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5/22/2014 4:12 P.M. ET

Hatcher 'wasn't expecting' it, but reliever gets callup

MIAMI -- Opportunity knocked once again for Chris Hatcher, and the 29-year-old reliever is as surprised as anybody to be back in the big leagues.

The Marlins on Thursday selected the contract of Hatcher, who before the start of Spring Training was removed from the club's 40-man roster. But the right-hander accepted the opportunity to pitch at Triple-A New Orleans, and he has worked his way back to the big leagues.

"Pretty shocking," Hatcher said. "Wasn't expecting. I was throwing the ball well down there. I'll come up here and try to keep doing it and help the team get some outs."

To make room on the 40-man roster for Hatcher, Rafael Furcal was transferred to the 60-day disabled list. Furcal, on the DL since the start of the season, is doing baseball activities at the team's complex in Jupiter, Fla.

Furcal is recovering from a left hamstring strain and a right groin strain. There is no projected return date for the 36-year-old second baseman.

Hatcher, meanwhile, impressed at New Orleans, posting a 2.01 ERA in 22 1/3 innings, with 25 strikeouts and six walks.

The Marlins brought up Hatcher to replace right-hander Anthony DeSclafani, who was optioned to New Orleans, where he will join the rotation.

Hatcher also is battling back from a five-game suspension stemming from an altercation he had with New Orleans teammate Sam Dyson. Hatcher struck Dyson, who sustained a broken jaw.

"I'm not going to get into the specifics of it," Hatcher said. "I've covered it with the media. But I've learned from it. I felt like I've become a better person because of it. Moving forward, I know things like that can't happen, which I knew that before. I put myself in a tough spot professionally and as a person and hope to move forward from it."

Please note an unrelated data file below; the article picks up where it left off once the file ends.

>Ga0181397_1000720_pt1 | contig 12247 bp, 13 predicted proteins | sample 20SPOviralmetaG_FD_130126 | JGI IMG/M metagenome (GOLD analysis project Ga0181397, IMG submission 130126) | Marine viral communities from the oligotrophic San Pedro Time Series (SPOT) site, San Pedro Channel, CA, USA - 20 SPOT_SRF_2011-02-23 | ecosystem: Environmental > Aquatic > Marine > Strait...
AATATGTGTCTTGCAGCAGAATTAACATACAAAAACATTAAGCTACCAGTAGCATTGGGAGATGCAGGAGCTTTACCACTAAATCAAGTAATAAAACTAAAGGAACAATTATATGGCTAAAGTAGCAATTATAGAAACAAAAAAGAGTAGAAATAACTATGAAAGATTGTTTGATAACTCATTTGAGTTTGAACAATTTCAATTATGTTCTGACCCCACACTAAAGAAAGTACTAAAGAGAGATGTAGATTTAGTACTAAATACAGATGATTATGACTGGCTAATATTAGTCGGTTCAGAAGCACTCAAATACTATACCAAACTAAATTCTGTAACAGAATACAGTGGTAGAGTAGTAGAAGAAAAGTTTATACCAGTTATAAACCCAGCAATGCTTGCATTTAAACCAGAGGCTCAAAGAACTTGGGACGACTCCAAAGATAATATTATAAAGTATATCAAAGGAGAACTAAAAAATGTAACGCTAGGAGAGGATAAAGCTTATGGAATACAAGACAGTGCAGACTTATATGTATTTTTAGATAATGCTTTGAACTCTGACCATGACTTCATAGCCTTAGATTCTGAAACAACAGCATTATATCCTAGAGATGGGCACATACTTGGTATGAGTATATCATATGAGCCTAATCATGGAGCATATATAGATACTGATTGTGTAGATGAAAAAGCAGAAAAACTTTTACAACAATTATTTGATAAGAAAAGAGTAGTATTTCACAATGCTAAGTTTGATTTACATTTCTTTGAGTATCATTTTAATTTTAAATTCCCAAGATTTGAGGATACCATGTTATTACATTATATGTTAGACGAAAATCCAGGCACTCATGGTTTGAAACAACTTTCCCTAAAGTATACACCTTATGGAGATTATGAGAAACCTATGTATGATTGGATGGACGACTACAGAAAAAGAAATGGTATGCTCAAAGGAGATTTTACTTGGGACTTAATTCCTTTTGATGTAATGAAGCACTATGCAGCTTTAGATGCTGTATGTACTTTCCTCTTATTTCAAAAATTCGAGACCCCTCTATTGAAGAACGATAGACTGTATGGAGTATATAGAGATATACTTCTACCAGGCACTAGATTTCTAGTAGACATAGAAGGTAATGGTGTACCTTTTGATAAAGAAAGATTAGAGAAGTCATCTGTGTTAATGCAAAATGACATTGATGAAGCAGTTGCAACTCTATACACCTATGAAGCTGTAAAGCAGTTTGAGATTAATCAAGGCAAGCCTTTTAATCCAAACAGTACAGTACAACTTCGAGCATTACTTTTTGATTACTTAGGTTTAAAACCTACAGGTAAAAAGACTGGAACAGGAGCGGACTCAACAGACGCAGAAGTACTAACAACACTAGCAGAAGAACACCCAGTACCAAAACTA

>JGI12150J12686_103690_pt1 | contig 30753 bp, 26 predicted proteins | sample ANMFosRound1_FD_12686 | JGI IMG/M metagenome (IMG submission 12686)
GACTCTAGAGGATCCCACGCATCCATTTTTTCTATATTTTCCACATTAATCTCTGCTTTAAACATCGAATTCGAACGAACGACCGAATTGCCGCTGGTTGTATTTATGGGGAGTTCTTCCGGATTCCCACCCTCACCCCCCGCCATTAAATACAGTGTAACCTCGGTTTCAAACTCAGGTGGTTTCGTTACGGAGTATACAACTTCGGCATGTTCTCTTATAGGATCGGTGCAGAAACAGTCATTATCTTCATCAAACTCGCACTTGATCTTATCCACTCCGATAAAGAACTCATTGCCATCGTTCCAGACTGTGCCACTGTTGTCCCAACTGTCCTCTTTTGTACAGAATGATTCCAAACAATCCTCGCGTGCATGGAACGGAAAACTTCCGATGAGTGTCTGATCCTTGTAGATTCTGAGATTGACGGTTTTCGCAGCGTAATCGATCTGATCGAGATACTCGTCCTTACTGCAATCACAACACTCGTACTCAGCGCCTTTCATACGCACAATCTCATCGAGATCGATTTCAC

The Marlins are looking for strike-throwers in the bullpen, and Hatcher is an option to throw multiple innings. He has 29 games of big league experience in parts of three seasons.

MLB RBI leader Stanton closing in on Marlins records

MIAMI -- Marlins slugger Giancarlo Stanton is becoming more than just a power hitter. His fast start has also placed him in the category of run producer.

Stanton paced the Majors with 44 RBIs entering Thursday. He added his 45th RBI with a single in the sixth inning of Miami's 4-3 walk-off win.

At age 24, the imposing right fielder is figuring out how to knock in runs without necessarily knocking the ball over the wall. Another example came on Wednesday night in Miami's 14-5 win over the Phillies at Marlins Park.

Stanton went hitless in four at-bats, yet he knocked in a run with a groundout to second base. Thus far, Stanton is off to his best start in finding ways to produce runs.

"That's what is going to separate you," the slugger said. "Are you just going to get RBIs with homers or are you going to be an all-around threat?"

Stanton's best slugging season came in 2012, when he belted 37 homers and drove in 86 runs. His .608 slugging percentage was the best in the Majors.

A year ago, Stanton endured an injury-plagued season, which limited him to just 116 games. He finished with 24 homers and 62 RBIs.